Update On The DOL's Persuader Rule
By Kamer Zucker Abbott
August 29, 2017
Earlier this year we alerted you to several lawsuits filed against the Department of Labor ("DOL") over a change to reporting requirements under the Labor-Management Reporting and Disclosure Act ("LMRDA"). We write to update you on this matter.
The LMRDA has long required employers, labor relations consultants and attorneys to report to the DOL certain "persuader activity" - actions undertaken to persuade employees not to vote for a union. No report was required, however, if the activity constituted "advice" and the lawyer or consultant did not deal directly with the employees.
In early 2016, the DOL issued a new rule that effectively eliminated this advice safeguard by requiring disclosure of the attorney-client relationship and attorney work product if labor counsel develops new policies, conducts training for supervisors, provides its client with materials to disseminate to employees, or helps plan or coordinate the employer's activities. This new "persuader rule" was contrary to the law and significantly discouraged an employer from seeking labor law advice during the critical time period between the filing of a union election petition and an election. Accordingly, several lawsuits were filed against the DOL challenging the new rule, including one filed by KZA and other affiliated Worklaw® Network law firms.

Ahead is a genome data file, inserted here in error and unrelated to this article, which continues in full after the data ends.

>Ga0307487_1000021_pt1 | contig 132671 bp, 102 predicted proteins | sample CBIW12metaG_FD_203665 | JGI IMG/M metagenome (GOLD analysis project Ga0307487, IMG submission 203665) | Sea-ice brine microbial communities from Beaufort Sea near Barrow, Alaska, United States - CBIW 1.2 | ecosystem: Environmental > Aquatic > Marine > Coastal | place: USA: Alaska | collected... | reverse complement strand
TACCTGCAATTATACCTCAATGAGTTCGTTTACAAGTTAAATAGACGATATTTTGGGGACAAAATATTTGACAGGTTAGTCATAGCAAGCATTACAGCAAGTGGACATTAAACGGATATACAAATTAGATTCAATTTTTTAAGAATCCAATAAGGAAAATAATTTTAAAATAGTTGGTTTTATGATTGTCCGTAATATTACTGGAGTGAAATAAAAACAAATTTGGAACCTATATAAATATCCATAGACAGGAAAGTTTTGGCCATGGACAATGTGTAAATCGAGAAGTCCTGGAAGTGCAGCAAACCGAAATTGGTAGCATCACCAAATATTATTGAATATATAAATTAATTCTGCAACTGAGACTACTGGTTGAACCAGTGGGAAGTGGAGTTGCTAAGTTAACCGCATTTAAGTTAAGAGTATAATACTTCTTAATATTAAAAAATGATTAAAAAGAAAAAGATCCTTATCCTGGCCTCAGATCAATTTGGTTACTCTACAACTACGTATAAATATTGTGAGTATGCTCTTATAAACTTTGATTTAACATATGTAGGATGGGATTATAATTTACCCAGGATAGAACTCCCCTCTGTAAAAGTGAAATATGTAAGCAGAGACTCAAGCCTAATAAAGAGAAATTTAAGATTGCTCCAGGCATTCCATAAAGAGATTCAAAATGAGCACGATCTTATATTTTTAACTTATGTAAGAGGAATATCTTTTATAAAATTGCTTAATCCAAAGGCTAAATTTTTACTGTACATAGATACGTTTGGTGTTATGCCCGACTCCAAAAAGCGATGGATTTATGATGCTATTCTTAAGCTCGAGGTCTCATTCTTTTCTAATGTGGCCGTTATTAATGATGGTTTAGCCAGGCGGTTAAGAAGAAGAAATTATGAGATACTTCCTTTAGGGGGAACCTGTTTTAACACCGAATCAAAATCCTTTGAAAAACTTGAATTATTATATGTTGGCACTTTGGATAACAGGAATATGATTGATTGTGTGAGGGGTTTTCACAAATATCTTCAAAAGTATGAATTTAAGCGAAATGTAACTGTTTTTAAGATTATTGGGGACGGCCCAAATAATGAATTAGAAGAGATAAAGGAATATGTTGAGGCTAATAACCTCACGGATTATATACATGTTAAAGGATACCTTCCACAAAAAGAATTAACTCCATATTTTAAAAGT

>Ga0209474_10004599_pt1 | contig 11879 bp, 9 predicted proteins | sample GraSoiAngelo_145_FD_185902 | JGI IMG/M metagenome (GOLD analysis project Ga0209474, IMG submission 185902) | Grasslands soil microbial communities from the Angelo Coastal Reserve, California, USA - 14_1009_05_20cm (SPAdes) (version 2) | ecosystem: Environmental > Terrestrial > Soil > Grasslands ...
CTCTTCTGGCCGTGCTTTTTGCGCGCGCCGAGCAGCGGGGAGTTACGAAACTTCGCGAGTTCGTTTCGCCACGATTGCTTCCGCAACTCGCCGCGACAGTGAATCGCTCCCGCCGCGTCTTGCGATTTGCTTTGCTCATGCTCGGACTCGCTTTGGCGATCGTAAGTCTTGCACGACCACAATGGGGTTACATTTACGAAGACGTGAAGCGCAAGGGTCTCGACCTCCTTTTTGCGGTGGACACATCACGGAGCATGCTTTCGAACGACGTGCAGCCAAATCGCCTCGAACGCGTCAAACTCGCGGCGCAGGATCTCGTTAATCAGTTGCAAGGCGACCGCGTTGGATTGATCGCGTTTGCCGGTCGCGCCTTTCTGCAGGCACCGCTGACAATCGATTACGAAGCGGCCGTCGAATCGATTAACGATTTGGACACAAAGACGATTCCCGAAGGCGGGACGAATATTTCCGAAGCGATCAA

Ultimately, in June 2016, a federal court in Texas granted a nationwide preliminary injunction against the DOL forcing it to refrain from implementing "any and all aspects" of the persuader rule until a further order of the court. In November 2016, the court made the injunction permanent, declaring the persuader rule unlawful. The DOL appealed this ruling.
So, what happened once the leadership of the DOL changed under President Trump?
In June 2017, the DOL published a Notice of Proposed Rulemaking to rescind the rule. The DOL explained its proposal for rescission as follows: "The Department proposes to rescind the Rule to provide the Department with an opportunity to give more consideration to several important effects of the Rule on the regulated parties. Rescission would ensure that any future changes to the Department's interpretation would reflect additional consideration of possible alternative interpretations of the statute, and could address the concerns that have been raised by reviewing courts. Rescission is further proposed because the burden of the Form LM-20 may have been substantially increased by the Form LM-21's requirements, and the Department considers it prudent to consider the effects of those requirements together. The Department will also consider the potential effects of the Rule on attorneys and employers seeking legal assistance. Rescission would also permit the Department to consider the impact of shifting priorities and resource constraints." Over 1,000 comments were received by the DOL in relation to this Notice from employers, attorneys, experts and unions. The DOL will now consider whether it will rescind the rule. In the meantime, its appeal of the injunction has been stayed.
Employers should be on the look out for the DOL's next steps here and should continue following the LMRDA's prior reporting requirements. If you have questions about this matter, please contact a KZA attorney.
Massachusetts Paid Family Leave Bill Passed by Legislature: https://t.co/dforavTZhV
The EEOC Compares Harassment Prevention to Crime Prevention: https://t.co/1L7d1I14NA
Oregon Bureau of Labor and Industries Issues Final Administrative Rules on Predictive Scheduling: https://t.co/aF0v1bUauD